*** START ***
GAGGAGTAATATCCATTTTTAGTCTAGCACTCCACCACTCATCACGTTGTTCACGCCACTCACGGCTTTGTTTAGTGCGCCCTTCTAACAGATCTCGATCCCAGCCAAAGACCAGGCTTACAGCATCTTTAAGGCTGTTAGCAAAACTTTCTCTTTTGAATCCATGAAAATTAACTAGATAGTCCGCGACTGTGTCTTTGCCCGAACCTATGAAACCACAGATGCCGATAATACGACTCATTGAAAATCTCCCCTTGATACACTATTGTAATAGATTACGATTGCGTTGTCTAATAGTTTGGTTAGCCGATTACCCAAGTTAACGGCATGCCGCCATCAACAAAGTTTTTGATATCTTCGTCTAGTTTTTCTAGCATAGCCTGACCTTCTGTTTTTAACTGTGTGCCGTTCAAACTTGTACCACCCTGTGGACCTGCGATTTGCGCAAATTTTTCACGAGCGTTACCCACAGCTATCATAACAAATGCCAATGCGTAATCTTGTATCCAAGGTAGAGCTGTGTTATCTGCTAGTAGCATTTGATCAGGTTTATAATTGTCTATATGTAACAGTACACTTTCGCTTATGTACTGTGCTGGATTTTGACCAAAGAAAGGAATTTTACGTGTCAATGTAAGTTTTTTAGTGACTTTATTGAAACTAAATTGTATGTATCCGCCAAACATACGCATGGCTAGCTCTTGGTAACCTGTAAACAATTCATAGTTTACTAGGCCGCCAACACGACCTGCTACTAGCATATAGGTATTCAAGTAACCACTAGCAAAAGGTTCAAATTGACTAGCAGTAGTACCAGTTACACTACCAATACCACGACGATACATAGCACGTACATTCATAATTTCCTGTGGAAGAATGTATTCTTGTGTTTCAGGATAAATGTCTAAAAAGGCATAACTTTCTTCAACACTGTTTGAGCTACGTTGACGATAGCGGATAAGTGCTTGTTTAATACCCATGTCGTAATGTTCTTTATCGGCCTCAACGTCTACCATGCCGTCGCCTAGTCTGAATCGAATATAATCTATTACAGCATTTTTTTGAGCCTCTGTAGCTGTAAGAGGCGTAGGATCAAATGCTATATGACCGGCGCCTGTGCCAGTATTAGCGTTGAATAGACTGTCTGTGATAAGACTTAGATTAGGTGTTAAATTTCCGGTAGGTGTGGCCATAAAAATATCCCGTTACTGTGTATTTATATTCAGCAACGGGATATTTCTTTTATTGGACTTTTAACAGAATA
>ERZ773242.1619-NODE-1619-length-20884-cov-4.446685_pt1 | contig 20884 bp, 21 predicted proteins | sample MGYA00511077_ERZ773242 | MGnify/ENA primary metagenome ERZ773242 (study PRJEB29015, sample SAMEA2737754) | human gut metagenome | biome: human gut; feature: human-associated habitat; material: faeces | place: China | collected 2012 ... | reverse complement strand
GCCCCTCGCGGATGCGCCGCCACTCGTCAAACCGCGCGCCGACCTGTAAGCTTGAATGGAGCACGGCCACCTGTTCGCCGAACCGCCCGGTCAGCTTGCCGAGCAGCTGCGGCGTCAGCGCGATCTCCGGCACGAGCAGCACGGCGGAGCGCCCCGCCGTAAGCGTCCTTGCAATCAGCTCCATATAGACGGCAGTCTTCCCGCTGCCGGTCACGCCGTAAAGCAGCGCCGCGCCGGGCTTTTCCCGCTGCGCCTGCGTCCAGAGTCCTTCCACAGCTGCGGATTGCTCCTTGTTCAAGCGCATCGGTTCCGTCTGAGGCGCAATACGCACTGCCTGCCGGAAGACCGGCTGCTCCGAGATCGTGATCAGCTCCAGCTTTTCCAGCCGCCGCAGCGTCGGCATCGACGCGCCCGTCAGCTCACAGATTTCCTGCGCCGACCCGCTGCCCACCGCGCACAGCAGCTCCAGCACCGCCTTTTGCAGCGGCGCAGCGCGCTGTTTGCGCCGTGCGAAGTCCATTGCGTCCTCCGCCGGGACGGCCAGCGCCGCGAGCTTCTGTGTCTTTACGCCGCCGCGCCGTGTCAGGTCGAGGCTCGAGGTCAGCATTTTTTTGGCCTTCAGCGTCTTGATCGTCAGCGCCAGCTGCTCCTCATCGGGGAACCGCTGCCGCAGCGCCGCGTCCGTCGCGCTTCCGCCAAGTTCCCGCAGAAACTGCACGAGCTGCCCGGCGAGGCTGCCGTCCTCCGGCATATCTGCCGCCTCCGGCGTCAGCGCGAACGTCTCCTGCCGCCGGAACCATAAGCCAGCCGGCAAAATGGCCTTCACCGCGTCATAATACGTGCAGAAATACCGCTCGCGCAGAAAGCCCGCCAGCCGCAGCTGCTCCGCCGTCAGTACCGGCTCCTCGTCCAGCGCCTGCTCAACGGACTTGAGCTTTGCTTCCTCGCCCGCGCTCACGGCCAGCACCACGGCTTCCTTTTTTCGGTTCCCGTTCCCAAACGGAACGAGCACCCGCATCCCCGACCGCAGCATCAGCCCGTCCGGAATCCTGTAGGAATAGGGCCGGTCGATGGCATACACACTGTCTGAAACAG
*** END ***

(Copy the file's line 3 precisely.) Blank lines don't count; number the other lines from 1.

GCCCCTCGCGGATGCGCCGCCACTCGTCAAACCGCGCGCCGACCTGTAAGCTTGAATGGAGCACGGCCACCTGTTCGCCGAACCGCCCGGTCAGCTTGCCGAGCAGCTGCGGCGTCAGCGCGATCTCCGGCACGAGCAGCACGGCGGAGCGCCCCGCCGTAAGCGTCCTTGCAATCAGCTCCATATAGACGGCAGTCTTCCCGCTGCCGGTCACGCCGTAAAGCAGCGCCGCGCCGGGCTTTTCCCGCTGCGCCTGCGTCCAGAGTCCTTCCACAGCTGCGGATTGCTCCTTGTTCAAGCGCATCGGTTCCGTCTGAGGCGCAATACGCACTGCCTGCCGGAAGACCGGCTGCTCCGAGATCGTGATCAGCTCCAGCTTTTCCAGCCGCCGCAGCGTCGGCATCGACGCGCCCGTCAGCTCACAGATTTCCTGCGCCGACCCGCTGCCCACCGCGCACAGCAGCTCCAGCACCGCCTTTTGCAGCGGCGCAGCGCGCTGTTTGCGCCGTGCGAAGTCCATTGCGTCCTCCGCCGGGACGGCCAGCGCCGCGAGCTTCTGTGTCTTTACGCCGCCGCGCCGTGTCAGGTCGAGGCTCGAGGTCAGCATTTTTTTGGCCTTCAGCGTCTTGATCGTCAGCGCCAGCTGCTCCTCATCGGGGAACCGCTGCCGCAGCGCCGCGTCCGTCGCGCTTCCGCCAAGTTCCCGCAGAAACTGCACGAGCTGCCCGGCGAGGCTGCCGTCCTCCGGCATATCTGCCGCCTCCGGCGTCAGCGCGAACGTCTCCTGCCGCCGGAACCATAAGCCAGCCGGCAAAATGGCCTTCACCGCGTCATAATACGTGCAGAAATACCGCTCGCGCAGAAAGCCCGCCAGCCGCAGCTGCTCCGCCGTCAGTACCGGCTCCTCGTCCAGCGCCTGCTCAACGGACTTGAGCTTTGCTTCCTCGCCCGCGCTCACGGCCAGCACCACGGCTTCCTTTTTTCGGTTCCCGTTCCCAAACGGAACGAGCACCCGCATCCCCGACCGCAGCATCAGCCCGTCCGGAATCCTGTAGGAATAGGGCCGGTCGATGGCATACACACTGTCTGAAACAG